Empress Myeongseong

Empress Myeongseong
Empress Myeongseong
Empress of Korea (posthumously)
Regent of Korea
Reign 1 November 1873 – 1 July 1894 (&1000000000000002000000020 years, &10000000000000242000000242 days)
6 July 1895 – 10 October 1895 (96 days)
Spouse King Gojong of Joseon
a son
a daughter
Emperor Sunjong of the Korean Empire
a son
a son
Posthumous name
Short: Empress Myeongseong
*Myeongseong Hwanghu
Full: The Filial and Benevolent, the Origin of Holiness, the Proper in Changes, the Uniter of Heaven, the Immensely Meritorious, and the Sincerely Virtuous Grand Empress Consort Myeongseong
*Hyoja Wonseong Jeonghwa Hapcheon Honggong Seongdeok Myeongseong Taehwanghu
Father Min Chi-rok
Mother Lady Hanchang of Yi clan
Born 19 October 1851(1851-10-19)
Yeoju County, Gyeonggi Province, Joseon
Died 8 October 1895(1895-10-08) (aged 43)
Okhoru Pavilion, Geoncheonggung, Gyeongbok Palace, Seoul, Joseon Dynasty
Burial Hongneung
Korean name
Hangul 명성황후
Hanja 明成皇后
Revised Romanization Myeongseong Hwanghu
McCune–Reischauer Myŏngsŏng Hwanghu

Empress Myeongseong (19 October 1851 – 8 October 1895), also known as Queen Min, was the first official wife of King Gojong, the twenty-sixth king of the Joseon dynasty of Korea. In 1902 she received the posthumous name Hyoja Wonseong Jeonghwa Hapcheon Honggong Seongdeok Myeongseong Taehwanghu (Korean Hangul: 효자원성정화합천홍공성덕명성태황후, Hanja: 孝慈元聖正化合天洪功誠德明成太皇后),[1] often abbreviated as Myeongseong Hwanghu (Hangul: 명성황후, Hanja: 明成皇后), meaning Empress Myeongseong.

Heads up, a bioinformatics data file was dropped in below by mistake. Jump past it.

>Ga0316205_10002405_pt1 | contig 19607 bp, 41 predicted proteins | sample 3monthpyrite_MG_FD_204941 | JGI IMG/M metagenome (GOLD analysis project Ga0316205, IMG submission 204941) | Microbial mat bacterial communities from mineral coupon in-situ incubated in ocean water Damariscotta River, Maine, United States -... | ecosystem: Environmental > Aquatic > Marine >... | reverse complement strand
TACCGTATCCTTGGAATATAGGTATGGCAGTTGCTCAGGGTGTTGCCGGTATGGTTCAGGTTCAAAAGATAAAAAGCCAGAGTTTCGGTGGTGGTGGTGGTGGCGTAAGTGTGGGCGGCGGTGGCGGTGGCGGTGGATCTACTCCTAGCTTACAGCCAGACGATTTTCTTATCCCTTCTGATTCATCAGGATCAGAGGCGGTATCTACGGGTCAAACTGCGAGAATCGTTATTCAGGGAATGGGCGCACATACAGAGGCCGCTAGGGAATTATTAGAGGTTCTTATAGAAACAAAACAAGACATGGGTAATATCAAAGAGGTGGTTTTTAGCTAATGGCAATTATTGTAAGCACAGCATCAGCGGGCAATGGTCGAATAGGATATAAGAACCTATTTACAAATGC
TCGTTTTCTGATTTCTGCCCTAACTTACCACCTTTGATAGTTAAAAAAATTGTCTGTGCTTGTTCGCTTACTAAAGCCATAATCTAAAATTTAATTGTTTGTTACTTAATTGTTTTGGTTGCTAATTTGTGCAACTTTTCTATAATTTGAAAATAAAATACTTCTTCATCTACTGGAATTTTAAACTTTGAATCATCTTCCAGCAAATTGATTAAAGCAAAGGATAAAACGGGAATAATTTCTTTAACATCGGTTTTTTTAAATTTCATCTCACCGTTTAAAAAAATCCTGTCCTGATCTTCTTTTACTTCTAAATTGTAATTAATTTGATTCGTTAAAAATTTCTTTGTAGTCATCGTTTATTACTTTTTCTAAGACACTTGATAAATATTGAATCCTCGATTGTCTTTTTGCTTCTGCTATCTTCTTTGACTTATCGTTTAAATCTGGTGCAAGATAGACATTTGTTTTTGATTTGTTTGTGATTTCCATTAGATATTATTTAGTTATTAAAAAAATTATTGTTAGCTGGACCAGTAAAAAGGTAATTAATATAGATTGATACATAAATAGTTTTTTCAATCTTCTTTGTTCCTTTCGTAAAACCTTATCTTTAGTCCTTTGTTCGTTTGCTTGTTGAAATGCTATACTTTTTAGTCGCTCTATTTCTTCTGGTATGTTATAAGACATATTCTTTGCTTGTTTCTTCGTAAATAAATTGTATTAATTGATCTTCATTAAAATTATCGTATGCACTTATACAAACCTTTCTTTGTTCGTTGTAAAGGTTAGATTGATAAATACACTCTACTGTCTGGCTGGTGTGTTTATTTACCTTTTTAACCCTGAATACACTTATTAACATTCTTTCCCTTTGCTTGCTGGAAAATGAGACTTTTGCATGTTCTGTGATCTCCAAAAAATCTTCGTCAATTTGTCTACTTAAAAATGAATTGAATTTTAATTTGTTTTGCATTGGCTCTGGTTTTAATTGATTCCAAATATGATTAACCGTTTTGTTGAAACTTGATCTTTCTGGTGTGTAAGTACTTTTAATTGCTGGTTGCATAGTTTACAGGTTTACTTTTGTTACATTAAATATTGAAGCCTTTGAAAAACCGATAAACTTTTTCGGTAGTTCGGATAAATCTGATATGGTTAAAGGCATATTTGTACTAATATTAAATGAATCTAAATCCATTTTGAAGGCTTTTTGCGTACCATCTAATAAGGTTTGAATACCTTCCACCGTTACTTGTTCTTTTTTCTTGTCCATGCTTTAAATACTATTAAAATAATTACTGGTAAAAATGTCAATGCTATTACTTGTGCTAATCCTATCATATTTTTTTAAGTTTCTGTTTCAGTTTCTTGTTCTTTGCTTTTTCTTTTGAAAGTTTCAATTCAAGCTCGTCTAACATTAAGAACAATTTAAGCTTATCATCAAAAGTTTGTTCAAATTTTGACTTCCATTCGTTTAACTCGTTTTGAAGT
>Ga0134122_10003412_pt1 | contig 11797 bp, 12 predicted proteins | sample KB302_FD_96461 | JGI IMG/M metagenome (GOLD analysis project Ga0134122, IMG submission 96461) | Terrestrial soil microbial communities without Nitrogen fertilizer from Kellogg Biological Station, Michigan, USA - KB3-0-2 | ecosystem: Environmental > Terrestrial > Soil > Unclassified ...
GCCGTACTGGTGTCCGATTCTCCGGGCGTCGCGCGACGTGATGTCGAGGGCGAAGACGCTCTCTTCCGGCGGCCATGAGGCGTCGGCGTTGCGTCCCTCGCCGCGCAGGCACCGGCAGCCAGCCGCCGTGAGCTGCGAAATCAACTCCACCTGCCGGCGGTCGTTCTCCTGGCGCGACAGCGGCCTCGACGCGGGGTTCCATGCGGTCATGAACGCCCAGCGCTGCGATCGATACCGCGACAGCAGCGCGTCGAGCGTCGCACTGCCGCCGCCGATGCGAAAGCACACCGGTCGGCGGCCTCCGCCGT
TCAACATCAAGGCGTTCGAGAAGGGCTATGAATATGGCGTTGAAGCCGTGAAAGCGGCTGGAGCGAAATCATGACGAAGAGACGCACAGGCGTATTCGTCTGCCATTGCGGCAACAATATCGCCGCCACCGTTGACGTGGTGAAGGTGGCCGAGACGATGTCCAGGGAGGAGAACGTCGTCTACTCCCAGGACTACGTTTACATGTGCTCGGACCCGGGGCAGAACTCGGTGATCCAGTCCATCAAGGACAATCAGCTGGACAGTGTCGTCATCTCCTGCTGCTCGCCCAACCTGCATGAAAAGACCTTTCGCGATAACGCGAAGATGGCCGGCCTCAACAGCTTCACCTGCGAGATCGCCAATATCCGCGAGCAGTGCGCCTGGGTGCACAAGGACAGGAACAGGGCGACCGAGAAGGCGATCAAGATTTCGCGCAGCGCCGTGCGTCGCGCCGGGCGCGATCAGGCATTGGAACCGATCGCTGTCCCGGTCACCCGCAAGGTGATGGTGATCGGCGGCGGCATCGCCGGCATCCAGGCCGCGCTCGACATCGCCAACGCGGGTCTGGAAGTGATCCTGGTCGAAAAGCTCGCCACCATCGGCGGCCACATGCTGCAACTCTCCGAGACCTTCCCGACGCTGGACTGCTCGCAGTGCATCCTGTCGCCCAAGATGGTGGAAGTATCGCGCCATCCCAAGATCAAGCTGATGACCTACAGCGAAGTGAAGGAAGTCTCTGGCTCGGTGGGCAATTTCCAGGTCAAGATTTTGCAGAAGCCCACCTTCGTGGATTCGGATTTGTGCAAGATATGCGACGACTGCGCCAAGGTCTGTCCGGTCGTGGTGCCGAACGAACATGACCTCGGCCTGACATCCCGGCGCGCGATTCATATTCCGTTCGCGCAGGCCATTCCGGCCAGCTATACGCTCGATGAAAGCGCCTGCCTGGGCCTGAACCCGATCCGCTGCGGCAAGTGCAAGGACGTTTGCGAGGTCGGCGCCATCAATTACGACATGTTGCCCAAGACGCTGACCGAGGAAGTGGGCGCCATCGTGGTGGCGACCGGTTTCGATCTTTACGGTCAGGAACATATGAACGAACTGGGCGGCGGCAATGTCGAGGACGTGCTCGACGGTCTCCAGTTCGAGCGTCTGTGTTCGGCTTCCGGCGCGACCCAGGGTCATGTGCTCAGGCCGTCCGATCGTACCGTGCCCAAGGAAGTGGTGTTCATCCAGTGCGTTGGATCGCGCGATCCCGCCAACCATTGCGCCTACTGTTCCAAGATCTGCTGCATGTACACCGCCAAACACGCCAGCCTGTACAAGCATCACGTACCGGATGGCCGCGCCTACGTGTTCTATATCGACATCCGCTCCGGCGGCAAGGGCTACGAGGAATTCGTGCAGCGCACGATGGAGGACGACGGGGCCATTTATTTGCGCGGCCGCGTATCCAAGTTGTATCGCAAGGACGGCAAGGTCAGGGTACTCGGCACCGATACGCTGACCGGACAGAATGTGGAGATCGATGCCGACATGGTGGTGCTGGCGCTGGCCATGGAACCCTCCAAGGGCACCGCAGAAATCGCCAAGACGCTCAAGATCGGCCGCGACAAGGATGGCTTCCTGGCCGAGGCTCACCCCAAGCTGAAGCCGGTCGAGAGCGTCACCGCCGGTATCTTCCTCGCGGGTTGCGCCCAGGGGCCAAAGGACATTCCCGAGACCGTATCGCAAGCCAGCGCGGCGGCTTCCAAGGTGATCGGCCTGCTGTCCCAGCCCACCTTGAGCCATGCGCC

The Japanese considered her an obstacle against its overseas expansion.[2] Efforts to remove her from the political arena, orchestrated through failed rebellions prompted by the father of King Gojong, Heungseon Daewongun (an influential regent working with the Japanese), compelled the Empress to take a harsher stand against Japanese influence.[3]

After Japan's victory in the First Sino-Japanese War, Queen Min advocated stronger ties between Korea and Russia in an attempt to block Japanese influence in Korea, which was represented by Daewongun. Miura Gorō, the Japanese Minister to Korea at that time and a retired army lieutenant-general, backed the faction headed by the Daewongun, whom he considered to be more sympathetic to Japanese interests.

In the early morning of October 8, 1895, sword-bearing assassins, allegedly under orders from Miura Gorō, entered Gyeongbok Palace. Upon entering the Queen's Quarters (Okhoru Pavilion), the assassins "killed three court [women] suspected of being Empress Myeongseong. When they confirmed that one of them was the Empress, they burned the corpse in a pine forest in front of the Okhoru Pavilion, and then dispersed the ashes."[4] She was 43 years old.[5]

The assassination of the Korean Empress ignited outrage among other foreign powers.[6] To appease growing international criticism, the Japanese government "recalled Miura and placed him under a staged trial at the Hiroshima District Court, while the military personnel involved were tried at a military court. All were given the verdict of not-guilty on the grounds of insufficient evidence."[5]